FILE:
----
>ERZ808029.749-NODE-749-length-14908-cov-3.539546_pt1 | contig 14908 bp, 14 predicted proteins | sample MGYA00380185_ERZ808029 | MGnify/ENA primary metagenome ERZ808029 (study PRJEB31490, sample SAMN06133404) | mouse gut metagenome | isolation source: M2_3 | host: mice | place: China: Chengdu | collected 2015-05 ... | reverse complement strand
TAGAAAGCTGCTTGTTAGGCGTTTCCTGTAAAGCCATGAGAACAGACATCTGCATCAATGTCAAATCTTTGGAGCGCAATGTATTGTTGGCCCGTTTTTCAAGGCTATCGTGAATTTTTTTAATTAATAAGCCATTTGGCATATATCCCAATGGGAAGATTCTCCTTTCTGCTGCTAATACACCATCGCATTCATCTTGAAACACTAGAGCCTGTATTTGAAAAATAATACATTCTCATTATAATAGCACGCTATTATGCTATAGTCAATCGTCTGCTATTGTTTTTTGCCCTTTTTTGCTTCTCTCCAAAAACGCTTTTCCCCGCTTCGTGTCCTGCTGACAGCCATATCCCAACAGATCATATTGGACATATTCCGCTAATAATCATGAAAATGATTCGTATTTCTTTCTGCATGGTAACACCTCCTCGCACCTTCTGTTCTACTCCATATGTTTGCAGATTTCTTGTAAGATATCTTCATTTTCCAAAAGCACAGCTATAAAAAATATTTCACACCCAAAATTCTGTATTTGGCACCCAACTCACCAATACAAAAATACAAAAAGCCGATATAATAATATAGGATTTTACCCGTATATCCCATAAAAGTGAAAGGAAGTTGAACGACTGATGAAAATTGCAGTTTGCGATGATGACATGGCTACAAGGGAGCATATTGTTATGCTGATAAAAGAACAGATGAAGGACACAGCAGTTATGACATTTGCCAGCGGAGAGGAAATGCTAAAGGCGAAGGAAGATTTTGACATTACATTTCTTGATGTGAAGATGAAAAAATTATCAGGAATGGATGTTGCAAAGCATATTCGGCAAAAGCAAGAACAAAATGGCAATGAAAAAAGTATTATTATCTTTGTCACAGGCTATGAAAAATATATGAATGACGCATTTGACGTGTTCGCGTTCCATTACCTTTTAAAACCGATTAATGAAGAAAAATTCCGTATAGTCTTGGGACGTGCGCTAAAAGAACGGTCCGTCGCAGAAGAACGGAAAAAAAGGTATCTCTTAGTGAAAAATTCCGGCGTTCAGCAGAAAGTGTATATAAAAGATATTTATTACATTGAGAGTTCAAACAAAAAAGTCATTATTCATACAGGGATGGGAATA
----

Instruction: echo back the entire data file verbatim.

>ERZ808029.749-NODE-749-length-14908-cov-3.539546_pt1 | contig 14908 bp, 14 predicted proteins | sample MGYA00380185_ERZ808029 | MGnify/ENA primary metagenome ERZ808029 (study PRJEB31490, sample SAMN06133404) | mouse gut metagenome | isolation source: M2_3 | host: mice | place: China: Chengdu | collected 2015-05 ... | reverse complement strand
TAGAAAGCTGCTTGTTAGGCGTTTCCTGTAAAGCCATGAGAACAGACATCTGCATCAATGTCAAATCTTTGGAGCGCAATGTATTGTTGGCCCGTTTTTCAAGGCTATCGTGAATTTTTTTAATTAATAAGCCATTTGGCATATATCCCAATGGGAAGATTCTCCTTTCTGCTGCTAATACACCATCGCATTCATCTTGAAACACTAGAGCCTGTATTTGAAAAATAATACATTCTCATTATAATAGCACGCTATTATGCTATAGTCAATCGTCTGCTATTGTTTTTTGCCCTTTTTTGCTTCTCTCCAAAAACGCTTTTCCCCGCTTCGTGTCCTGCTGACAGCCATATCCCAACAGATCATATTGGACATATTCCGCTAATAATCATGAAAATGATTCGTATTTCTTTCTGCATGGTAACACCTCCTCGCACCTTCTGTTCTACTCCATATGTTTGCAGATTTCTTGTAAGATATCTTCATTTTCCAAAAGCACAGCTATAAAAAATATTTCACACCCAAAATTCTGTATTTGGCACCCAACTCACCAATACAAAAATACAAAAAGCCGATATAATAATATAGGATTTTACCCGTATATCCCATAAAAGTGAAAGGAAGTTGAACGACTGATGAAAATTGCAGTTTGCGATGATGACATGGCTACAAGGGAGCATATTGTTATGCTGATAAAAGAACAGATGAAGGACACAGCAGTTATGACATTTGCCAGCGGAGAGGAAATGCTAAAGGCGAAGGAAGATTTTGACATTACATTTCTTGATGTGAAGATGAAAAAATTATCAGGAATGGATGTTGCAAAGCATATTCGGCAAAAGCAAGAACAAAATGGCAATGAAAAAAGTATTATTATCTTTGTCACAGGCTATGAAAAATATATGAATGACGCATTTGACGTGTTCGCGTTCCATTACCTTTTAAAACCGATTAATGAAGAAAAATTCCGTATAGTCTTGGGACGTGCGCTAAAAGAACGGTCCGTCGCAGAAGAACGGAAAAAAAGGTATCTCTTAGTGAAAAATTCCGGCGTTCAGCAGAAAGTGTATATAAAAGATATTTATTACATTGAGAGTTCAAACAAAAAAGTCATTATTCATACAGGGATGGGAATA